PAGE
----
The Romans brought it with them on their conquest of Britain, and European colonists didn't want to leave it behind when they traveled to the New World. It was purported to have some powerful medicinal qualities. Although lovage has been said to be used for medicinal purposes, please consult your doctor.
Charlemagne declared it should be grown in every Imperial garden. Queen Victoria used to carry lovage candies around with her.
Lovage can also provide some surprise treats. The long, hollow stems can be candied as a confection and it has been said they make enjoyable straws for a Bloody Mary.
The plant can grow up to 6 feet tall with a 32 inch spread, so it makes a stately presence at the back of a garden. The herb prefers a cool climate to a hot one, is rated hardy to USDA Zone 3-5.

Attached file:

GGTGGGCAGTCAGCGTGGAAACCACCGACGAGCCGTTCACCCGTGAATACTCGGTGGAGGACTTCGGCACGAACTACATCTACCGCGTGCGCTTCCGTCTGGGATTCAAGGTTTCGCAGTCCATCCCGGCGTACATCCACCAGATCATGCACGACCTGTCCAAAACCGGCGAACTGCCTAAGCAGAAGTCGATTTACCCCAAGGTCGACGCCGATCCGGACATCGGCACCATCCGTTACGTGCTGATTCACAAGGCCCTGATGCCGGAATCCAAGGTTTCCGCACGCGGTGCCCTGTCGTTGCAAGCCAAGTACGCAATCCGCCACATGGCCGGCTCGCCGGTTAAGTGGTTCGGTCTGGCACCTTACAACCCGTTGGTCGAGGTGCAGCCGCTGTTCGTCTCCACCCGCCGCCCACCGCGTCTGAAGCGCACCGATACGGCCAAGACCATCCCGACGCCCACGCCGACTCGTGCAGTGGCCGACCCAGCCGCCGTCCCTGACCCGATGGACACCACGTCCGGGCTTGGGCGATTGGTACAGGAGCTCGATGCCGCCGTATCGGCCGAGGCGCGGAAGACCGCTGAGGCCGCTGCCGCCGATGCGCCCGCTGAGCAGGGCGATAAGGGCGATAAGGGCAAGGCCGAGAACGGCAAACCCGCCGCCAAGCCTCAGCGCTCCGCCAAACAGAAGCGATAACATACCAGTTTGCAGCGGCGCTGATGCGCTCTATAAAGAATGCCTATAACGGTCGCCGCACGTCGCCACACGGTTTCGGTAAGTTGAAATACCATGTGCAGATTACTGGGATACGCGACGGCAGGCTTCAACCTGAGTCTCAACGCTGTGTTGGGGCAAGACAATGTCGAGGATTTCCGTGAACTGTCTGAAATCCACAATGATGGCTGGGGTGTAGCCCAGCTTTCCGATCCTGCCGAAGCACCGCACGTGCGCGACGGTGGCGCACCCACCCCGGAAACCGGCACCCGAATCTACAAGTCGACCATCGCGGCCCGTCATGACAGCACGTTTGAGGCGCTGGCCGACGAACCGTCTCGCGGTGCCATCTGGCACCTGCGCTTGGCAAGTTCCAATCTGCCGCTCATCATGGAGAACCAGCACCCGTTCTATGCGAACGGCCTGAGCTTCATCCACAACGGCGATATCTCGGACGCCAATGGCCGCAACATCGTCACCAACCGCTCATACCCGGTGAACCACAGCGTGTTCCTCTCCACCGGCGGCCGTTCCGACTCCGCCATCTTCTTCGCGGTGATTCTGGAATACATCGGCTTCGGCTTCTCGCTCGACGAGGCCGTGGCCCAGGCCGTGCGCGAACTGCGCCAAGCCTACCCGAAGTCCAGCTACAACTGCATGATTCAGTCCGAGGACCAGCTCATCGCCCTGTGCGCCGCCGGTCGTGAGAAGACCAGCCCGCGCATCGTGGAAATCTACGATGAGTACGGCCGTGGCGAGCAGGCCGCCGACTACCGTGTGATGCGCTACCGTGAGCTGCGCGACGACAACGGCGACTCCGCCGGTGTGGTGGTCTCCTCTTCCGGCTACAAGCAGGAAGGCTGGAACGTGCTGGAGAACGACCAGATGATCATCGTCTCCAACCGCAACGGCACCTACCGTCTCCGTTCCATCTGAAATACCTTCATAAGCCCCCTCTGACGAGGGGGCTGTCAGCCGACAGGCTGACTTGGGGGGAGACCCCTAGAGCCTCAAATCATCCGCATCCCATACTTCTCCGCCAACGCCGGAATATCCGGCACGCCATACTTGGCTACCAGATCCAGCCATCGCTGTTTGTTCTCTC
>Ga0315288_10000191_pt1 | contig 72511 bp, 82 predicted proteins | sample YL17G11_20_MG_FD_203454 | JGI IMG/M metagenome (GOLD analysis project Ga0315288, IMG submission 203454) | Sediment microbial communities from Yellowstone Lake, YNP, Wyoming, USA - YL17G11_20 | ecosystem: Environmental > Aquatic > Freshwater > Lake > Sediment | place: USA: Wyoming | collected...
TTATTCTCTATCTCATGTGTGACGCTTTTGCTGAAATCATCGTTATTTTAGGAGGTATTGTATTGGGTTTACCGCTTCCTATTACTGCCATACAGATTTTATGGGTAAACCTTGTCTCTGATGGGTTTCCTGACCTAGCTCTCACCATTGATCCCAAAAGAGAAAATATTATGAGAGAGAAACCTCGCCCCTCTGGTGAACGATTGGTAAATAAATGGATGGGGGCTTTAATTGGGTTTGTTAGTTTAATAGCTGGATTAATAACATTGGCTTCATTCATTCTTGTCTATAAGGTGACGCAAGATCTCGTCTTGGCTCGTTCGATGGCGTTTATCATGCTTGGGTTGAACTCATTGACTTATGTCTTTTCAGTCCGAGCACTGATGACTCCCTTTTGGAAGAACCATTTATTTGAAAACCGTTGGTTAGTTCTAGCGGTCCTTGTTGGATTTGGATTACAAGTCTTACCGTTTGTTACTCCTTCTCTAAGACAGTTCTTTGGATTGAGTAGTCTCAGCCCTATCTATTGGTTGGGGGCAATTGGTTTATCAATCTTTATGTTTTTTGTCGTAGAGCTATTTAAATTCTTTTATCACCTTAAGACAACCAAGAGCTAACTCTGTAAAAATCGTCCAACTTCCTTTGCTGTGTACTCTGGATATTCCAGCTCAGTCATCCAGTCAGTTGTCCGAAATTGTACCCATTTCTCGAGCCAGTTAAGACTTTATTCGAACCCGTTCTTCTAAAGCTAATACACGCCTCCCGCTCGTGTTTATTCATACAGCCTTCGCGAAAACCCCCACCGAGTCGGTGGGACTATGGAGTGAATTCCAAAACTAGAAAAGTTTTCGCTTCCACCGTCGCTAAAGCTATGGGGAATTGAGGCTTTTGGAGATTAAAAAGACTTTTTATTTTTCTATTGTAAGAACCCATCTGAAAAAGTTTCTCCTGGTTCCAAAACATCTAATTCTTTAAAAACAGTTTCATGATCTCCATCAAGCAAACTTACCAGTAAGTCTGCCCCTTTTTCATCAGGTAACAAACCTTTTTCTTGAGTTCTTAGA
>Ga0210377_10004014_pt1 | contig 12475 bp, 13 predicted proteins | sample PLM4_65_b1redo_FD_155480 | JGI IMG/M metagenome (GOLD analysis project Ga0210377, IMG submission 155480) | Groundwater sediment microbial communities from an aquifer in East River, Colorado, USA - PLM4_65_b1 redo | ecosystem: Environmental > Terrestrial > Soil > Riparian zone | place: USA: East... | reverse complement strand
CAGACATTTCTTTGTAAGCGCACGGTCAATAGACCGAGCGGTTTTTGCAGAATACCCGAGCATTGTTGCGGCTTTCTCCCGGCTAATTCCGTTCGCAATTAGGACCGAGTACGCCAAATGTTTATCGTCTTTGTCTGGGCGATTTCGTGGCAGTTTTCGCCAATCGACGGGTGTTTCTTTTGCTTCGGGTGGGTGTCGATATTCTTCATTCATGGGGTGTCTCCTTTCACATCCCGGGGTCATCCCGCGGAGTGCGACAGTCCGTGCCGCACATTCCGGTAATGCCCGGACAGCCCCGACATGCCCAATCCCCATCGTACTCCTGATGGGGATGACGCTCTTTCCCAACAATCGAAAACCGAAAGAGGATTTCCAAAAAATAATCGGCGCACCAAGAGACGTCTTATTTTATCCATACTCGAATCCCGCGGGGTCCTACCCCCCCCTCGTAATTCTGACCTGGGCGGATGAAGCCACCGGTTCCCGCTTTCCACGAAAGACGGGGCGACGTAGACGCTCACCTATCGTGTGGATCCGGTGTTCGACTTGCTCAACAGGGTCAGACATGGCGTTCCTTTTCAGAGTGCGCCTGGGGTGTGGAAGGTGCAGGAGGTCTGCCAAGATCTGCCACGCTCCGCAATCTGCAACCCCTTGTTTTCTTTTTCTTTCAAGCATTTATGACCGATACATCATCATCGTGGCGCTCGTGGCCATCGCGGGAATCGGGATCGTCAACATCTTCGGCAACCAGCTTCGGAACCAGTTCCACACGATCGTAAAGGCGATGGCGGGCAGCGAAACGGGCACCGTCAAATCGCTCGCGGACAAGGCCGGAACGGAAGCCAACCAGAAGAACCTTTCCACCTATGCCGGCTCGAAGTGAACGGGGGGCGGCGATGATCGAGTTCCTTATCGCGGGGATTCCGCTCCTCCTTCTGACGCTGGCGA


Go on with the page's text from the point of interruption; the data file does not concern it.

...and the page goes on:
The perennial dies back to the ground in winter and reemerges in the spring. The plants produce yellow flowers before setting seeds in late fall.
Seeds can be direct sown outdoor at a soil temperature of over 60 degrees F.
Seeds started indoors can be started 5-6 weeks before the last frost. Place seeds on top of seed starting mix and cover lightly with sand. Maintain even moisture, but don't allow soil to become waterlogged. Seed viability is 1 year. Plant in part to full sun. It prefers sandy, loamy soil. Germination can be slow and erratic, once established the plants are long-lived.
Established plants are difficult to find at plant nurseries. Seeds are available on-line at:
www.adaptiveseeds.com in Sweet Home, OR
www.NicholsGardenNursery.com in Philomath, OR
www.thymegarden.com in Alsea, OR